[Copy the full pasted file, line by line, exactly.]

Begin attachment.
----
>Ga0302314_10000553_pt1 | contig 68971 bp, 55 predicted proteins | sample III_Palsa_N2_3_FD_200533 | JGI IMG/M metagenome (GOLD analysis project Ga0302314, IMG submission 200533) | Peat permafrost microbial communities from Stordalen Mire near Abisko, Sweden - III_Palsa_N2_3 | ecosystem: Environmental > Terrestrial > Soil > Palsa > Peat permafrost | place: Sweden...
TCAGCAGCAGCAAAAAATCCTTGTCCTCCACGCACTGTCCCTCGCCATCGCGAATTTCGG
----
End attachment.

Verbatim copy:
>Ga0302314_10000553_pt1 | contig 68971 bp, 55 predicted proteins | sample III_Palsa_N2_3_FD_200533 | JGI IMG/M metagenome (GOLD analysis project Ga0302314, IMG submission 200533) | Peat permafrost microbial communities from Stordalen Mire near Abisko, Sweden - III_Palsa_N2_3 | ecosystem: Environmental > Terrestrial > Soil > Palsa > Peat permafrost | place: Sweden...
TCAGCAGCAGCAAAAAATCCTTGTCCTCCACGCACTGTCCCTCGCCATCGCGAATTTCGG